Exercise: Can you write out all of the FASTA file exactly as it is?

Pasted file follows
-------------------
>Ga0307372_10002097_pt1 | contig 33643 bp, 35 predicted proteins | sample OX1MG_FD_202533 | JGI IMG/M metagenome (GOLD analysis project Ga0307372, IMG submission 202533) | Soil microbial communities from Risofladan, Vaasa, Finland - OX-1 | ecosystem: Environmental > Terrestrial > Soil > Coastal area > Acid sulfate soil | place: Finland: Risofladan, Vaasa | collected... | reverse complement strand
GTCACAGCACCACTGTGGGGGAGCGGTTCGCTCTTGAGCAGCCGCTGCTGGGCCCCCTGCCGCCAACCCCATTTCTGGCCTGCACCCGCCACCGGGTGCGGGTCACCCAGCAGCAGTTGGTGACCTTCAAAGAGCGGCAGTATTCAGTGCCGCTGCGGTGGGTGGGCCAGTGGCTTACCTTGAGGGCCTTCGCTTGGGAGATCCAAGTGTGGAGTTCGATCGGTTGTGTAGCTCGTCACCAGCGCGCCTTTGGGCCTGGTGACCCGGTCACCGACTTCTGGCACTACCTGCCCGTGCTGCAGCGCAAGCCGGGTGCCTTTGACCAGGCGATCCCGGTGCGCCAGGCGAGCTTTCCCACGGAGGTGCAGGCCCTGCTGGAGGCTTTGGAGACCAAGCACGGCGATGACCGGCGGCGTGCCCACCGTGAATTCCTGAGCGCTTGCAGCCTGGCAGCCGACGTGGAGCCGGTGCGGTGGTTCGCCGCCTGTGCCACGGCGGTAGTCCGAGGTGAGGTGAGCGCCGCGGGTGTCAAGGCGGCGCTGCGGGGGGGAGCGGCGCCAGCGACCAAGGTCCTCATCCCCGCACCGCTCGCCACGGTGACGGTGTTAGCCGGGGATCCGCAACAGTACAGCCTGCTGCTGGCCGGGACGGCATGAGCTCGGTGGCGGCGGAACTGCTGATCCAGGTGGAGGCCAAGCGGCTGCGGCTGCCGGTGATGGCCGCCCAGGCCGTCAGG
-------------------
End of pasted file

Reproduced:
>Ga0307372_10002097_pt1 | contig 33643 bp, 35 predicted proteins | sample OX1MG_FD_202533 | JGI IMG/M metagenome (GOLD analysis project Ga0307372, IMG submission 202533) | Soil microbial communities from Risofladan, Vaasa, Finland - OX-1 | ecosystem: Environmental > Terrestrial > Soil > Coastal area > Acid sulfate soil | place: Finland: Risofladan, Vaasa | collected... | reverse complement strand
GTCACAGCACCACTGTGGGGGAGCGGTTCGCTCTTGAGCAGCCGCTGCTGGGCCCCCTGCCGCCAACCCCATTTCTGGCCTGCACCCGCCACCGGGTGCGGGTCACCCAGCAGCAGTTGGTGACCTTCAAAGAGCGGCAGTATTCAGTGCCGCTGCGGTGGGTGGGCCAGTGGCTTACCTTGAGGGCCTTCGCTTGGGAGATCCAAGTGTGGAGTTCGATCGGTTGTGTAGCTCGTCACCAGCGCGCCTTTGGGCCTGGTGACCCGGTCACCGACTTCTGGCACTACCTGCCCGTGCTGCAGCGCAAGCCGGGTGCCTTTGACCAGGCGATCCCGGTGCGCCAGGCGAGCTTTCCCACGGAGGTGCAGGCCCTGCTGGAGGCTTTGGAGACCAAGCACGGCGATGACCGGCGGCGTGCCCACCGTGAATTCCTGAGCGCTTGCAGCCTGGCAGCCGACGTGGAGCCGGTGCGGTGGTTCGCCGCCTGTGCCACGGCGGTAGTCCGAGGTGAGGTGAGCGCCGCGGGTGTCAAGGCGGCGCTGCGGGGGGGAGCGGCGCCAGCGACCAAGGTCCTCATCCCCGCACCGCTCGCCACGGTGACGGTGTTAGCCGGGGATCCGCAACAGTACAGCCTGCTGCTGGCCGGGACGGCATGAGCTCGGTGGCGGCGGAACTGCTGATCCAGGTGGAGGCCAAGCGGCTGCGGCTGCCGGTGATGGCCGCCCAGGCCGTCAGG